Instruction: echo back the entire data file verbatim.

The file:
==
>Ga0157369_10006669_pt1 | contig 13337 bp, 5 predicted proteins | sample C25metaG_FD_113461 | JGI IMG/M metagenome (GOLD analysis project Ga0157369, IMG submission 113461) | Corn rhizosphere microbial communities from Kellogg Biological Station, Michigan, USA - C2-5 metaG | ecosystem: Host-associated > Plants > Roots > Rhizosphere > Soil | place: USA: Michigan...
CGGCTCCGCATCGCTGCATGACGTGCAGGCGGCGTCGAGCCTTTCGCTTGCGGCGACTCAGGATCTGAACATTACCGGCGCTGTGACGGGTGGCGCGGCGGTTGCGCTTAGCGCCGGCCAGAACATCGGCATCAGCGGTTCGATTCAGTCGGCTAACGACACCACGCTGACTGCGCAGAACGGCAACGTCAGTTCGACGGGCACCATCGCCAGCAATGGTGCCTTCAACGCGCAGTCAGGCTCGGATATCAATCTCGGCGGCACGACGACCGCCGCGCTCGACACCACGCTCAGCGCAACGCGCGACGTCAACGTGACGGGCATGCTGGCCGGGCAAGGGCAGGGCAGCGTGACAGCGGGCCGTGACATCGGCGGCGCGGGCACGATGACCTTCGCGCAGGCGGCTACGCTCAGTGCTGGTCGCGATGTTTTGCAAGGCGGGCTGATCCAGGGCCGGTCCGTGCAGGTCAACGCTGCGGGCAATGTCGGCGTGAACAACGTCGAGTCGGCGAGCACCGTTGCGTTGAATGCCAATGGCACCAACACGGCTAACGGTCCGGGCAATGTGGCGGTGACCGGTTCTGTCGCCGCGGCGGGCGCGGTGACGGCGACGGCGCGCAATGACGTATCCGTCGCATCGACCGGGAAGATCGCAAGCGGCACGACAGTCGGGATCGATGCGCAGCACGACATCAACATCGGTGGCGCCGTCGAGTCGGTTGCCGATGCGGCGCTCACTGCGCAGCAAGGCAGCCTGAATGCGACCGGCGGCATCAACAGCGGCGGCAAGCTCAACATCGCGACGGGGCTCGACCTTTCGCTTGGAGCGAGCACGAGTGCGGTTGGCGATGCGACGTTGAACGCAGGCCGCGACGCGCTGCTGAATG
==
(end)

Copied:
>Ga0157369_10006669_pt1 | contig 13337 bp, 5 predicted proteins | sample C25metaG_FD_113461 | JGI IMG/M metagenome (GOLD analysis project Ga0157369, IMG submission 113461) | Corn rhizosphere microbial communities from Kellogg Biological Station, Michigan, USA - C2-5 metaG | ecosystem: Host-associated > Plants > Roots > Rhizosphere > Soil | place: USA: Michigan...
CGGCTCCGCATCGCTGCATGACGTGCAGGCGGCGTCGAGCCTTTCGCTTGCGGCGACTCAGGATCTGAACATTACCGGCGCTGTGACGGGTGGCGCGGCGGTTGCGCTTAGCGCCGGCCAGAACATCGGCATCAGCGGTTCGATTCAGTCGGCTAACGACACCACGCTGACTGCGCAGAACGGCAACGTCAGTTCGACGGGCACCATCGCCAGCAATGGTGCCTTCAACGCGCAGTCAGGCTCGGATATCAATCTCGGCGGCACGACGACCGCCGCGCTCGACACCACGCTCAGCGCAACGCGCGACGTCAACGTGACGGGCATGCTGGCCGGGCAAGGGCAGGGCAGCGTGACAGCGGGCCGTGACATCGGCGGCGCGGGCACGATGACCTTCGCGCAGGCGGCTACGCTCAGTGCTGGTCGCGATGTTTTGCAAGGCGGGCTGATCCAGGGCCGGTCCGTGCAGGTCAACGCTGCGGGCAATGTCGGCGTGAACAACGTCGAGTCGGCGAGCACCGTTGCGTTGAATGCCAATGGCACCAACACGGCTAACGGTCCGGGCAATGTGGCGGTGACCGGTTCTGTCGCCGCGGCGGGCGCGGTGACGGCGACGGCGCGCAATGACGTATCCGTCGCATCGACCGGGAAGATCGCAAGCGGCACGACAGTCGGGATCGATGCGCAGCACGACATCAACATCGGTGGCGCCGTCGAGTCGGTTGCCGATGCGGCGCTCACTGCGCAGCAAGGCAGCCTGAATGCGACCGGCGGCATCAACAGCGGCGGCAAGCTCAACATCGCGACGGGGCTCGACCTTTCGCTTGGAGCGAGCACGAGTGCGGTTGGCGATGCGACGTTGAACGCAGGCCGCGACGCGCTGCTGAATG